There are three major differences between an expert witness and an ordinary witness. They are as follows.
1. An expert witness gives evidence of his opinion.
An ordinary witness is a witness of fact and gives evidence of those facts which are under inquiry.
2. The expert witness supports his evidence by the experiments which have been performed by him in the absence of the opposite party.
The ordinary witness is available to the opposite party for veracity (truthfulness, accuracy, correctness, faithfulness, fidelity) (refer to section 146 of the Evidence Act).
3. The expert gives the rules and reasons which support his opinion. For example: If a medical expert gives an opinion on symptoms or after-effects of a particular poison, then he may also refer to the book in support of his opinion, based on which he has opined (suggest, comment, remark, declare).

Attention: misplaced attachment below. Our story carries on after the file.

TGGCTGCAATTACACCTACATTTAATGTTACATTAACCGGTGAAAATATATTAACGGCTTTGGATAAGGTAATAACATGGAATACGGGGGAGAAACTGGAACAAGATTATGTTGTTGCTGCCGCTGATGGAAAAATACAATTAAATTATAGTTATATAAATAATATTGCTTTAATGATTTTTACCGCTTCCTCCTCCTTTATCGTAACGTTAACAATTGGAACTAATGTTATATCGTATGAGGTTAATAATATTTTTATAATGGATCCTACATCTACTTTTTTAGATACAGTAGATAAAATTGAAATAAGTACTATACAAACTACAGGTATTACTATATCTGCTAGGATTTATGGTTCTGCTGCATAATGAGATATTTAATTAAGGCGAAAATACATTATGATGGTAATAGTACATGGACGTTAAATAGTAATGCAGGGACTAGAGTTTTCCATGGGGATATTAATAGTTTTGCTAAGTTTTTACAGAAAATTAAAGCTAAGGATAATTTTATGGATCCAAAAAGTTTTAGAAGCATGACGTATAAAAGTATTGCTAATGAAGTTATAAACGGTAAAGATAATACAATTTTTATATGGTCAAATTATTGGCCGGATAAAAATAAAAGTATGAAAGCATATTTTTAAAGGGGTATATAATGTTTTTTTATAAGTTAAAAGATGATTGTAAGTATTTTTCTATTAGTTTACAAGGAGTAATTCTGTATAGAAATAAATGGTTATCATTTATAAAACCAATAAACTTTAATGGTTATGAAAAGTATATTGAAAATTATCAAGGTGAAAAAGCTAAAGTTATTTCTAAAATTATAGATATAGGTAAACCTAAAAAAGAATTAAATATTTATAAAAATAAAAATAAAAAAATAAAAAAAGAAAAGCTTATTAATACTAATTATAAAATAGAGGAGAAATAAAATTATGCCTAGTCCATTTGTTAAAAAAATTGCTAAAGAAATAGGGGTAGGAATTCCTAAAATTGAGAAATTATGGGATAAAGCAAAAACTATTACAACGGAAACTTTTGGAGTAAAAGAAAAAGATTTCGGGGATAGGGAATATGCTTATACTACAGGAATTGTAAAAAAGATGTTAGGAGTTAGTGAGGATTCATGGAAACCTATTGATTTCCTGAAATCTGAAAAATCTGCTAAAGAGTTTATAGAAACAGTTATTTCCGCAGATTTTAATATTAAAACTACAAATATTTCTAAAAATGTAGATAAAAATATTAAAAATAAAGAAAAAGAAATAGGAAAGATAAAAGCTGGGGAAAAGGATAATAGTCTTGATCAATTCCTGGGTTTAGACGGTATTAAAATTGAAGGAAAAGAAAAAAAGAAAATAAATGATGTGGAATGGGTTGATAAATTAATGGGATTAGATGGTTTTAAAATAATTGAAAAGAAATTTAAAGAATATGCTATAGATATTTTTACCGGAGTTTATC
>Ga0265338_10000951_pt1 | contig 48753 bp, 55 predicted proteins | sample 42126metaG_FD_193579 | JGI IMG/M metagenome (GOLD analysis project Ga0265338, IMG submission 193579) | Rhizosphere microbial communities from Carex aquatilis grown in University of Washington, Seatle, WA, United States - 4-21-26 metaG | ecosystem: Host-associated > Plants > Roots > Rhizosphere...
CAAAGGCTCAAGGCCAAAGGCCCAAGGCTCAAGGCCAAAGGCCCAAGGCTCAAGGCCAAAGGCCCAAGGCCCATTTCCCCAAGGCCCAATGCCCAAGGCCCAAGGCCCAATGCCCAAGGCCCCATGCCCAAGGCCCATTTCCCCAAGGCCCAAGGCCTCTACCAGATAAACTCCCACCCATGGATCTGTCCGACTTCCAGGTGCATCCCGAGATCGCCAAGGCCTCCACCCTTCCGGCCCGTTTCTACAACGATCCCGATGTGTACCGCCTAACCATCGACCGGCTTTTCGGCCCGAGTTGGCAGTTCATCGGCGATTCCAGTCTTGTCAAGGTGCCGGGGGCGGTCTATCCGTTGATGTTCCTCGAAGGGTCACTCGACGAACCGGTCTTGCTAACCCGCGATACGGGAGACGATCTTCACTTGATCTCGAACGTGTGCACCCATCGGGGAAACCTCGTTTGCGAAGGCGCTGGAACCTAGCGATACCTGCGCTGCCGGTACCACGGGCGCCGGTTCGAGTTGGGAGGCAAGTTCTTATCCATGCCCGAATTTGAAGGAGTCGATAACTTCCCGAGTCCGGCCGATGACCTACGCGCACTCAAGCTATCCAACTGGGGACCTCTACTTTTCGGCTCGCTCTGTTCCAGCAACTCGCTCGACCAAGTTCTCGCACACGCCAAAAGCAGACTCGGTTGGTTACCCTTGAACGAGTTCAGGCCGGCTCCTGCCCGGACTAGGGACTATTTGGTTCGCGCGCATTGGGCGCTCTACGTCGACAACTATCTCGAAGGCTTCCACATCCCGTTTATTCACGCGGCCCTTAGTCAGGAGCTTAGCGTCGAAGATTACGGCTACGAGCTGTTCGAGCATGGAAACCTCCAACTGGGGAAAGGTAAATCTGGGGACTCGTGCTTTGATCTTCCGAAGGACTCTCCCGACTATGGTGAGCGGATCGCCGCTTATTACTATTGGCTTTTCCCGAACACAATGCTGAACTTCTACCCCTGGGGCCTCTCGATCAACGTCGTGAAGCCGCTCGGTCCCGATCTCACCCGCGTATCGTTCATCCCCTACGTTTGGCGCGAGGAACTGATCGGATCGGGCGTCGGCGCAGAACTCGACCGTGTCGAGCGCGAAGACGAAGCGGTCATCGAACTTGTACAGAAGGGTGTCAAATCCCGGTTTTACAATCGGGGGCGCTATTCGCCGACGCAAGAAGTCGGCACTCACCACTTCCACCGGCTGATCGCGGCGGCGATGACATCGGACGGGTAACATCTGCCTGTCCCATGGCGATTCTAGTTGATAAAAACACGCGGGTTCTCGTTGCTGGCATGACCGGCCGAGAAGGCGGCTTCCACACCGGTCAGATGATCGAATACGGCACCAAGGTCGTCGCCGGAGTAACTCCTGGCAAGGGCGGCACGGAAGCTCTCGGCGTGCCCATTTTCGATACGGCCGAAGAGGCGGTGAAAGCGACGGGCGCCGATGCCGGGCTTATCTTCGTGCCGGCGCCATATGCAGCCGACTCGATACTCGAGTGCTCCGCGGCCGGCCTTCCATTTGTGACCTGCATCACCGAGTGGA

The ordinary witness gives evidence of what he has perceived by his senses (eyes, ear, nose, skin, etc.)
To sum up:
The significant difference between an expert witness and an ordinary witness is personal knowledge. An expert may use their knowledge or skill to draw conclusions, whereas ordinary witness can base their opinion only on what they observed.